|Charles Small/US Presswire|
|Eagles players were excited to hear about the addition of Michael Vick.|
Posted by ESPN.com's Tim Graham
PHILADELPHIA -- In the locker room, dog killings apparently won't matter.
Neither will the protests nor the media horde nor the fan backlash over Michael Vick.
His new teammates intend to wrap him in a cocoon, defend him, welcome him not only as a Philadelphia Eagle, but also as a returning member of the NFL brotherhood.
V-Day finally dropped Thursday, when word finally broke that the disgraced former Atlanta Falcons quarterback had been granted another chance in the NFL after serving a 23-month sentence for his role in a dogfighting enterprise.
"He's definitely going to be embraced," Eagles cornerback Ellis Hobbs said. "The NFL is a fraternity of brothers. When you bring in a guy who's been through the things that he's been through, you want to surround him and protect him as much as possible because everybody's out there throwing stones at him.
"We want to be the protector, to let him know that once he comes in here it's safe havens. No one's going to judge you in here because any one of us can stumble. When somebody does fall like that, you bring him back in and you embrace him. You're still a person. You're still our brother."
There will be protests. Pity the poor individual who has to answer the phones at One NovaCare Way on Friday morning. Disgusted fans almost certainly will be asking for refunds. Animal lovers who've never witnessed an Eagles game will attack.
The Eagles apparently are ready for the onslaught of criticism. Owner Jeffrey Lurie, who lists his favorite dog breeds in the thumbnail bio that appeared in Thursday night's game program, signed off on the coming firestorm.
His new teammates are asking for forgiveness.
"In my opinion, they should be happy," receiver DeSean Jackson said. "Even though he did whatever he did, I don't feel like nobody should hold a grudge on him. It's the past. He has to move on. Hopefully, they'll accept him and be fans of him."
Said Eagles cornerback Quintin Demps: "This society's built on redemption. Everybody deserves a second chance. We shouldn't sit here and throw the book at everyone. I'm not condoning anything he did. But he paid his debt. He made a terrible mistake. Now it's time to move on."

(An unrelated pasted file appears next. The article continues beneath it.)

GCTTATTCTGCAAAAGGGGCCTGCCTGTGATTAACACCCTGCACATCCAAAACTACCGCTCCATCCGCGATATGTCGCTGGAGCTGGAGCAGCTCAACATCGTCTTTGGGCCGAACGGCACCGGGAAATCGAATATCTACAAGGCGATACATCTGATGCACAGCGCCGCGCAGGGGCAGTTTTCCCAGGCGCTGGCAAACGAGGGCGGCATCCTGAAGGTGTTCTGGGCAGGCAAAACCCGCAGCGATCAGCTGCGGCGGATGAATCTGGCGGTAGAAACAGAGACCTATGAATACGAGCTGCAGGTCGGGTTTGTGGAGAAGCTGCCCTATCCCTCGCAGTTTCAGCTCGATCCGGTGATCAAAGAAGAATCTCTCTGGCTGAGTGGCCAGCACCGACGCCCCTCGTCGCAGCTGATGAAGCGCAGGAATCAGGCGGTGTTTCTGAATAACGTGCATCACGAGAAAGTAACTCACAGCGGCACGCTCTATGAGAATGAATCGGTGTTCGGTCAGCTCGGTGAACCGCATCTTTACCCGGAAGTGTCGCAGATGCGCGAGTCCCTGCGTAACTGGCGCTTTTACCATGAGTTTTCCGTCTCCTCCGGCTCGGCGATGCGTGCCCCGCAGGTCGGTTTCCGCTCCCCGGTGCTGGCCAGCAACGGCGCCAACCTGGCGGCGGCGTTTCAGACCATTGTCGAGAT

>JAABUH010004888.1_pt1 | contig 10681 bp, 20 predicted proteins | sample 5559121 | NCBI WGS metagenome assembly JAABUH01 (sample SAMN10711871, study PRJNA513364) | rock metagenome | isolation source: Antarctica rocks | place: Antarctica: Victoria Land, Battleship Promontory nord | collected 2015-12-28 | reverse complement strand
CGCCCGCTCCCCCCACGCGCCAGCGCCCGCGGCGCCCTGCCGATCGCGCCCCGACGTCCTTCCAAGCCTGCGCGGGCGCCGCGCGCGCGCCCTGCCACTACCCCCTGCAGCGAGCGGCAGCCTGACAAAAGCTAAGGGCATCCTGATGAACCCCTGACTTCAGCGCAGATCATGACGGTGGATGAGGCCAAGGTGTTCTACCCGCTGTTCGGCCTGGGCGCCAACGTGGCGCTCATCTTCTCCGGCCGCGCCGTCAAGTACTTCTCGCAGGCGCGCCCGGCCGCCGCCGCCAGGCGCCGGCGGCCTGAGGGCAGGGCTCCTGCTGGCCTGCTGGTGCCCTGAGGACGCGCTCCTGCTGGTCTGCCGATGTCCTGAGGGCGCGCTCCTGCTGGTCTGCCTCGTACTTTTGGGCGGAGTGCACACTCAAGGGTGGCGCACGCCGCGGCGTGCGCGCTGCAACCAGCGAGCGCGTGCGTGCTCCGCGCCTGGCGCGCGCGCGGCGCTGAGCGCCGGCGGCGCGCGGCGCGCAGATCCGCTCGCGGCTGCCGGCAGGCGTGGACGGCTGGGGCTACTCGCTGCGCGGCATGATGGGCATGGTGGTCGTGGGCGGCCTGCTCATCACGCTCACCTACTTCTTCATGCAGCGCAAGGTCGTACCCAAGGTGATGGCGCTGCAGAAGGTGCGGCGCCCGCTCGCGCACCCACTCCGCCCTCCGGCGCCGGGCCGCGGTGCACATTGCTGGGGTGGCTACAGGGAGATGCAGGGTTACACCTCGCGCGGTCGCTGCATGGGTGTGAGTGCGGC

Many football pundits projected the best destination for Vick would be an out-of-the-way burgh where he could recover what was left of his shattered career and prove himself all over again -- as a player and a person.
But maybe the sports crucible that is Philadelphia is the appropriate place for this story to play out. This city can handle it.
"What better place to come here with this group, who continues to stay together?" quarterback Donovan McNabb said. "We burn together after tough times and be able to overcome adversity."
Eagles coach Andy Reid's own family problems understandably leave him open to granting second chances, but the Eagles wouldn't have extended a lifeline to Vick if they didn't think he could help them win.
The Eagles -- who heard rumblings from the crowd at Thursday night's 27-25 preseason loss to the New England Patriots but weren't officially informed of the signing until afterward -- were beaming in the locker room afterward.
"It's hard to pass up a guy that every time he can touch the football he can score touchdowns," said backup quarterback A.J. Feeley.
But that's for another time.
For now, what's important is absorbing Vick back into the NFL fraternity. What happens on the streets outside of Lincoln Financial Field is insignificant to his new brothers.
"When we walk in the locker room here, what really counts is the coaching staff and the guys who rally around each other," Feeley said. "We feed off each other and stay within that box. What happens outside of it, so be it."
Ron Jaworski and Jon Gruden discuss Vick's arrival in Philadelphia.